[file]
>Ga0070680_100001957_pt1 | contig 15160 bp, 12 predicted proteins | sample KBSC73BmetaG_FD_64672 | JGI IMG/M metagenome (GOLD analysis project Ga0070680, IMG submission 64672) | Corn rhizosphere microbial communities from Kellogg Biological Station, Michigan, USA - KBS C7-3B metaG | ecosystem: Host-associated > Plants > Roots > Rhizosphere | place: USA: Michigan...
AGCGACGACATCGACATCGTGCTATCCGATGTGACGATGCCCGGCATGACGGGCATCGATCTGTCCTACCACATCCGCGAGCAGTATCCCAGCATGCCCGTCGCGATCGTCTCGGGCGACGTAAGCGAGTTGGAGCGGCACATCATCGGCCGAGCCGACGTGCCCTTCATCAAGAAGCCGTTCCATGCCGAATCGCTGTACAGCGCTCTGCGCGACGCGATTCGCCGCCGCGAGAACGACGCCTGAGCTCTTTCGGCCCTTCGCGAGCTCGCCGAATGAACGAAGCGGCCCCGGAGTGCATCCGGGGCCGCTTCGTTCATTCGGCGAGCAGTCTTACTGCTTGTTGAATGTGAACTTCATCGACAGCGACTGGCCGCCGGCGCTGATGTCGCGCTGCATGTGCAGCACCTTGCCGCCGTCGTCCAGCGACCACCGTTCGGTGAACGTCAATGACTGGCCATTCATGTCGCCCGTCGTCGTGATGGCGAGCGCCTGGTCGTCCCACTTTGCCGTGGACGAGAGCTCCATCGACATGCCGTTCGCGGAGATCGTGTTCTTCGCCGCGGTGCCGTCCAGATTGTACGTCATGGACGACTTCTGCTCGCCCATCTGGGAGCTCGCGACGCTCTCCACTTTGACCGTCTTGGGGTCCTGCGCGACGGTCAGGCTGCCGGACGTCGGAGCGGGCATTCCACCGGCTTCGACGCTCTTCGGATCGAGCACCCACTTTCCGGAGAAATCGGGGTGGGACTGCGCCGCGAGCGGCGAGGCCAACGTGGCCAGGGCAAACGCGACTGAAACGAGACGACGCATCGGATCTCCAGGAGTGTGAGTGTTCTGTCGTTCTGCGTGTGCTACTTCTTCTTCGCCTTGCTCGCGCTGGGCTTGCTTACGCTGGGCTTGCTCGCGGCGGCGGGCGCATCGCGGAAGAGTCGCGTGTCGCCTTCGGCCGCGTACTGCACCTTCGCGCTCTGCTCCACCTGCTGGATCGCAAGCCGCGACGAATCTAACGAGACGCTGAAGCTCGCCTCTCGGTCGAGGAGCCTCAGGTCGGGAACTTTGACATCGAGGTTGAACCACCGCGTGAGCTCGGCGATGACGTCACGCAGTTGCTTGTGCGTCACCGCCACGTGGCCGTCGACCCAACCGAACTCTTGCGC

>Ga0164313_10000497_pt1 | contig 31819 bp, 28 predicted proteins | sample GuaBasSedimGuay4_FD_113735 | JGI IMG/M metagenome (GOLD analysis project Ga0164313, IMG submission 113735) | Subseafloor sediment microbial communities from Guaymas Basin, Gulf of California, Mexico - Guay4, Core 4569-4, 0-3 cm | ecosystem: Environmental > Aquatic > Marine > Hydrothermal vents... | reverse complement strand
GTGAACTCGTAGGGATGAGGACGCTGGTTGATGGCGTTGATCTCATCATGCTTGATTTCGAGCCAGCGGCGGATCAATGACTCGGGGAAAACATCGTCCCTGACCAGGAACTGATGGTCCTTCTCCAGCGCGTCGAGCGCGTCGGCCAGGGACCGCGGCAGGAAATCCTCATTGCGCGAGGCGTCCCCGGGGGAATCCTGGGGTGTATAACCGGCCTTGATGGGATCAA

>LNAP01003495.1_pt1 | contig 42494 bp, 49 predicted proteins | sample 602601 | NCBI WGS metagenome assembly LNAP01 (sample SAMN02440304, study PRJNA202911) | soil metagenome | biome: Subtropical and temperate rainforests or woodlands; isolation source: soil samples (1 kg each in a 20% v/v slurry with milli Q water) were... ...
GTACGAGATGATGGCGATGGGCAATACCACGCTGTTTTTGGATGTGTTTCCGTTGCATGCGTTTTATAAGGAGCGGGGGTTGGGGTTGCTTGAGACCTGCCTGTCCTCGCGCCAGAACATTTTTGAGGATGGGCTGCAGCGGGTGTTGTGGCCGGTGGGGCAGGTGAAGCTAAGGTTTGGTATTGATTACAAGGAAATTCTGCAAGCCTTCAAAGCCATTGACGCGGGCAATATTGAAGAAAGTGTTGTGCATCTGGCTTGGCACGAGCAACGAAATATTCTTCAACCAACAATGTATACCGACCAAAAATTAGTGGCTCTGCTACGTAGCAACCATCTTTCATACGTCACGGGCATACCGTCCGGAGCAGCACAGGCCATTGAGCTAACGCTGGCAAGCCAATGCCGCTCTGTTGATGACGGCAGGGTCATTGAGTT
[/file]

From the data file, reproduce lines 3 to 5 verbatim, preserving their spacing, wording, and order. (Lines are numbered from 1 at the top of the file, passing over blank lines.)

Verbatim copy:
>Ga0164313_10000497_pt1 | contig 31819 bp, 28 predicted proteins | sample GuaBasSedimGuay4_FD_113735 | JGI IMG/M metagenome (GOLD analysis project Ga0164313, IMG submission 113735) | Subseafloor sediment microbial communities from Guaymas Basin, Gulf of California, Mexico - Guay4, Core 4569-4, 0-3 cm | ecosystem: Environmental > Aquatic > Marine > Hydrothermal vents... | reverse complement strand
GTGAACTCGTAGGGATGAGGACGCTGGTTGATGGCGTTGATCTCATCATGCTTGATTTCGAGCCAGCGGCGGATCAATGACTCGGGGAAAACATCGTCCCTGACCAGGAACTGATGGTCCTTCTCCAGCGCGTCGAGCGCGTCGGCCAGGGACCGCGGCAGGAAATCCTCATTGCGCGAGGCGTCCCCGGGGGAATCCTGGGGTGTATAACCGGCCTTGATGGGATCAA

>LNAP01003495.1_pt1 | contig 42494 bp, 49 predicted proteins | sample 602601 | NCBI WGS metagenome assembly LNAP01 (sample SAMN02440304, study PRJNA202911) | soil metagenome | biome: Subtropical and temperate rainforests or woodlands; isolation source: soil samples (1 kg each in a 20% v/v slurry with milli Q water) were... ...